Above all, Britten wrote Peter Grimes, an opera of staggering dramatic power that is soaked in Aldeburgh to its bones. First heard in June 1945, one month after the end of the European war, it tells of a fisherman who causes the death of his apprentices and loses his mind out of guilt and fear. The story comes from the poet George Crabbe, who grew up in Aldeburgh in the later eighteenth century, and apparently based the character of Grimes on a real-life case. Crabbe describes the Suffolk coast thus:
….The dark warm flood ran silently and slow;
There anchoring, Peter chose from man to hide,
There hang his head, and view the lazy tide
In its hot slimy channel slowly glide....
Here dull and hopeless he’d lie down and trace
How sidelong crabs had scrawl’d their crooked race;
Or sadly listen to the tuneless cry
Of fishing gull or clanging golden-eye….
The first orchestral interlude in Britten’s opera brings the coast to life. High grace notes mimic the cries of birds; rainbowlike arpeggios imitate the play of light on the water; booming brass chords approximate the thudding of the waves. It is rich, expansive music, recalling Debussy’s La Mer and Mahler's more pantheistic moods. Yet it hardly ravishes the senses: the orchestration is spare, the melodic figures are sharply turned, the plain harmonies flecked with dissonance. The music is poised perfectly between the familiar and the strange, the pictorial and the psychological. Like the tone poems of Sibelius, it is gives shape to what a wanderer feels as he walks alone.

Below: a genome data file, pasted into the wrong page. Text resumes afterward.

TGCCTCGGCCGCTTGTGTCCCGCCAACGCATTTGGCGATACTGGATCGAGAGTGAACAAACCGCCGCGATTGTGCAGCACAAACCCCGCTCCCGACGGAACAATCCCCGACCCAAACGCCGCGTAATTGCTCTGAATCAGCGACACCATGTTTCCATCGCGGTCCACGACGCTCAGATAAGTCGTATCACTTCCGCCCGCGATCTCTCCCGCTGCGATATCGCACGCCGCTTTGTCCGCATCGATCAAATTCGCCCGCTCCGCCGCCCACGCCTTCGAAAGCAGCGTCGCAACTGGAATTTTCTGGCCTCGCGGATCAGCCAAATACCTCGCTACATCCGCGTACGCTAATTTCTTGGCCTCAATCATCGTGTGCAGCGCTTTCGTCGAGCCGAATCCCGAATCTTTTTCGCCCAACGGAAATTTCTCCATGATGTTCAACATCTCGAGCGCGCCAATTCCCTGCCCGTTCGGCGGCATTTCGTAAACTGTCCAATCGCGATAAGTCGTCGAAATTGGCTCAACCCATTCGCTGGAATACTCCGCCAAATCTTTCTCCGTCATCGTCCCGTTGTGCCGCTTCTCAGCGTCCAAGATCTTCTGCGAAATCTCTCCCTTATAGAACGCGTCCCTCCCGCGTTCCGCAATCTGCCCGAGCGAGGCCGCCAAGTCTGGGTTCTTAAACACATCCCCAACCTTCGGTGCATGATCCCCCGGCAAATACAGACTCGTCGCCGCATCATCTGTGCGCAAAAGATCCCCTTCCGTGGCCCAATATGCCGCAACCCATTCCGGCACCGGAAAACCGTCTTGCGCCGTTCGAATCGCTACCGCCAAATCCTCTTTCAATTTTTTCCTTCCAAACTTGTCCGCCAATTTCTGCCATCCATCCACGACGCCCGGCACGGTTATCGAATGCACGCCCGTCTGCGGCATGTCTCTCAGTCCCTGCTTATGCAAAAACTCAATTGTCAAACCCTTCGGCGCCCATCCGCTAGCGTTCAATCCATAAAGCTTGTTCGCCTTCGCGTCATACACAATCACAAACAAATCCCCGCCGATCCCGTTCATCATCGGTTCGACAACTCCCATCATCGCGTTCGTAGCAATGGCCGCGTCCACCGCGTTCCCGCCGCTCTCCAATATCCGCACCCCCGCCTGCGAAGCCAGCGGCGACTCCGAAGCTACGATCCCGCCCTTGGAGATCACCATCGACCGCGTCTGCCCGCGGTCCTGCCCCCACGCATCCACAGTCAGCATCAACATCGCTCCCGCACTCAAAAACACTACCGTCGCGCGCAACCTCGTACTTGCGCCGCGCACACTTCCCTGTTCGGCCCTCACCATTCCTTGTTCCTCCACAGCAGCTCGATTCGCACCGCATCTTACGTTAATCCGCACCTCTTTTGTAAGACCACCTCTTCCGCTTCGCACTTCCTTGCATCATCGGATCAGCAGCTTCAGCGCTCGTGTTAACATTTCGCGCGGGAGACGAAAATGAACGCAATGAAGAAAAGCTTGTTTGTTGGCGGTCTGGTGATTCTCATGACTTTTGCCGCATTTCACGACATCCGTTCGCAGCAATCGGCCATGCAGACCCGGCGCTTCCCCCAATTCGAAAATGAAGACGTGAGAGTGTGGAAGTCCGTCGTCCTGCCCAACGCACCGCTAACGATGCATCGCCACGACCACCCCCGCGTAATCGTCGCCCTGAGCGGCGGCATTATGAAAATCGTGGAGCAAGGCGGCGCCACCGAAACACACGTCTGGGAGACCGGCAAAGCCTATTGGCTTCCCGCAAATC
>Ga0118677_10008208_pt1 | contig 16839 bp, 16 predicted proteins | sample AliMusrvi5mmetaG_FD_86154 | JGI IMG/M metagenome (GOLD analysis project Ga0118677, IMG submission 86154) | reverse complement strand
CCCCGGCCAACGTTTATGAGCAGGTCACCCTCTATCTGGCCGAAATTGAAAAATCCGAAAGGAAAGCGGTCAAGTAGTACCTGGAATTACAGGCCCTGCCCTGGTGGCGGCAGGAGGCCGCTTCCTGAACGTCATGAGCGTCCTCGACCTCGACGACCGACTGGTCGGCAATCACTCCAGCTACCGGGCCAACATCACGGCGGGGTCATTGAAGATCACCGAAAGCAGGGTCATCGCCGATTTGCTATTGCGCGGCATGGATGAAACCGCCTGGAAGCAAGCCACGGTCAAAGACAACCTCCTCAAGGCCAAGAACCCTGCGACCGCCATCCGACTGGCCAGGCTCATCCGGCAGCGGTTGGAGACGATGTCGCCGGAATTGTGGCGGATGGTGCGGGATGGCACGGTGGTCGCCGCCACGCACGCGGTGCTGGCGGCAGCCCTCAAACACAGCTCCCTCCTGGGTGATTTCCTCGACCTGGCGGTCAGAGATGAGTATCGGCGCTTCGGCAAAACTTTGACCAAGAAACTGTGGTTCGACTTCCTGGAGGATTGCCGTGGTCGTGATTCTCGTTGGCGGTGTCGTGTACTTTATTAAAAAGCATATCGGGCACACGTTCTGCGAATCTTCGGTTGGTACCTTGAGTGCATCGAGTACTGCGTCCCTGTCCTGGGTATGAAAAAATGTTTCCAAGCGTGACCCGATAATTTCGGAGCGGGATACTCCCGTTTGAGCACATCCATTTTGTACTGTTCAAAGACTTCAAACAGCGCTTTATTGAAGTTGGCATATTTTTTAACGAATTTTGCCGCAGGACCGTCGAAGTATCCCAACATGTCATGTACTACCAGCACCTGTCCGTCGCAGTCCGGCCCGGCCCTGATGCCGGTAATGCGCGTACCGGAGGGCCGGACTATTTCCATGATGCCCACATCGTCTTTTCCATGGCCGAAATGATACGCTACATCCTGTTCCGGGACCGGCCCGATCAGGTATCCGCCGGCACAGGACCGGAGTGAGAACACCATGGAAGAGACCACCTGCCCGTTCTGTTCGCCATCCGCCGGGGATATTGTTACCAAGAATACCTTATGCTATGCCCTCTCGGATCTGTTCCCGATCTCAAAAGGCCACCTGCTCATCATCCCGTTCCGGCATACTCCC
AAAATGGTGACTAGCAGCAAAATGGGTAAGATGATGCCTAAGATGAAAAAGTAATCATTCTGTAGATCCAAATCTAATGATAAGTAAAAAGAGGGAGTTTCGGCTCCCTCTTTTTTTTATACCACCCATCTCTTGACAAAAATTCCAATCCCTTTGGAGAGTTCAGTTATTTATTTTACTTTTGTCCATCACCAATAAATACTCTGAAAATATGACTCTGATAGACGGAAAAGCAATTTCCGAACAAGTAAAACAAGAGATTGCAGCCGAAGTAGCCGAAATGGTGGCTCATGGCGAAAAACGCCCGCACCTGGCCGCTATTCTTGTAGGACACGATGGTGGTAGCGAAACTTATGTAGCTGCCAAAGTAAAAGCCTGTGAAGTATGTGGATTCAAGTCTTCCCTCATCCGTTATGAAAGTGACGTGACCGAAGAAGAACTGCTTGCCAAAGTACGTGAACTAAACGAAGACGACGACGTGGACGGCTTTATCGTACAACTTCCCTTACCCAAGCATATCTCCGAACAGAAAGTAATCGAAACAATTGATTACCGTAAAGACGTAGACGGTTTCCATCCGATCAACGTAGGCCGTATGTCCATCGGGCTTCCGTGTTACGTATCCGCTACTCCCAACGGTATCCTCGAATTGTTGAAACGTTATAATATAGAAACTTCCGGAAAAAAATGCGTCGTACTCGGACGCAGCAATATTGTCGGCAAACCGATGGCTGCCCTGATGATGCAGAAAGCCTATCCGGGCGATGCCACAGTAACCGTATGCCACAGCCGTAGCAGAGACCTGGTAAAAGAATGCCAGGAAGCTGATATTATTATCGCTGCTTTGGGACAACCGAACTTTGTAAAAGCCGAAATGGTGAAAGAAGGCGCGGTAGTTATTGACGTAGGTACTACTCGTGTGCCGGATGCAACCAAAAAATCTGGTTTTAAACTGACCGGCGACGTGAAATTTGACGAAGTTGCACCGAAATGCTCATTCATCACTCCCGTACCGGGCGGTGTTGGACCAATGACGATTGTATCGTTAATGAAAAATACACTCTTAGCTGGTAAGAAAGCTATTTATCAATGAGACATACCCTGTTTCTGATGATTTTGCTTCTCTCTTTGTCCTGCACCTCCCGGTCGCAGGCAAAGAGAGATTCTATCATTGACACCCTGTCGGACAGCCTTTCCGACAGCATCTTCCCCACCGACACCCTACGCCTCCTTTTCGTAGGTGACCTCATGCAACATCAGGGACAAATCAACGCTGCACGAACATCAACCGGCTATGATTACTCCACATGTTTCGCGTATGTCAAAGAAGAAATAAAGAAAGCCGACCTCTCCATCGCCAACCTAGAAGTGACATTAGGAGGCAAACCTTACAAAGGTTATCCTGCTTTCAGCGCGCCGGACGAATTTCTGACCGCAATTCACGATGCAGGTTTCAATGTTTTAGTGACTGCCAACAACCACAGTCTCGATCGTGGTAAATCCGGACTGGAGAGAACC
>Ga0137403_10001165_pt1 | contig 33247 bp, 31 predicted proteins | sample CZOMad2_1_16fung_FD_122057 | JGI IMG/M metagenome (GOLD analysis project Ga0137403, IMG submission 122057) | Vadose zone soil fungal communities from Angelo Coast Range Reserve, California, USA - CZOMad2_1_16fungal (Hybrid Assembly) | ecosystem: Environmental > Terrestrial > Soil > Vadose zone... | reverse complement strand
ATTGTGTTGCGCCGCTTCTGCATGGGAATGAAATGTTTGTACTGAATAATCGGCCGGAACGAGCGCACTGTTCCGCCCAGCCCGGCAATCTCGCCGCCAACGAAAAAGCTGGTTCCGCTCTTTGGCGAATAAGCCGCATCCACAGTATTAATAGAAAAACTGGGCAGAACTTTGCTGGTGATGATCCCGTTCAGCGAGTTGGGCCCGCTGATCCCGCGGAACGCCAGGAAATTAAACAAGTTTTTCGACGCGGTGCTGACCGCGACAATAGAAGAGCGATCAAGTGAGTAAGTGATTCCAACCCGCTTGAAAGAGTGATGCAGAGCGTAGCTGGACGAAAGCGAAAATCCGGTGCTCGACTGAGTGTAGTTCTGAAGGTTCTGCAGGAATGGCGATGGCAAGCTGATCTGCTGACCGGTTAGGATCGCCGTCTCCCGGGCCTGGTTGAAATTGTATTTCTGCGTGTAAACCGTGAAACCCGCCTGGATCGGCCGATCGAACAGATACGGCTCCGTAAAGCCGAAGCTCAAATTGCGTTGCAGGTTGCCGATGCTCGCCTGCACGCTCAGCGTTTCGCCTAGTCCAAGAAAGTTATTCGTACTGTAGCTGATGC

In his Aspen speech, Britten provocatively compared the regimentation of culture in totalitarian states to the self-imposed regimentation of the avant-garde in democratic countries. Any ideological organization of music, he said, distorts a composer’s natural voice, his “gift and personality.” Everything about Britten’s style — his deliberate parochialism, his tonal orientation, his preference for classical forms — went against the grain of the postwar era. Luminaries of the avant-garde made a point of snubbing him; at the Dartington Summer School in 1959, Luigi Nono refused to shake his hand. Much else about Britten was at odds with Cold War social norms: his pacifism, his leftism, and especially his homosexuality.
Nonetheless, he succeeded in becoming a respected national figure, a focus of British pride. In this respect he was a little like Sibelius, a lonely, troubled man who became a patriotic icon. Even closer in temperament was Dmitri Shostakovich, whom Britten got to know in the nineteen-sixties. Despite the language barrier, the two composers formed a lasting bond. What they had in common was the ability to write elusive emotions across the surface of their music. Britten made his inner landscape as vivid as the rumble of the sea, the cries of the gulls, and the scuttling of the crabs....
Colin Davis conducting the Orchestra of the Royal Opera House, from Philips 289 462 847-2.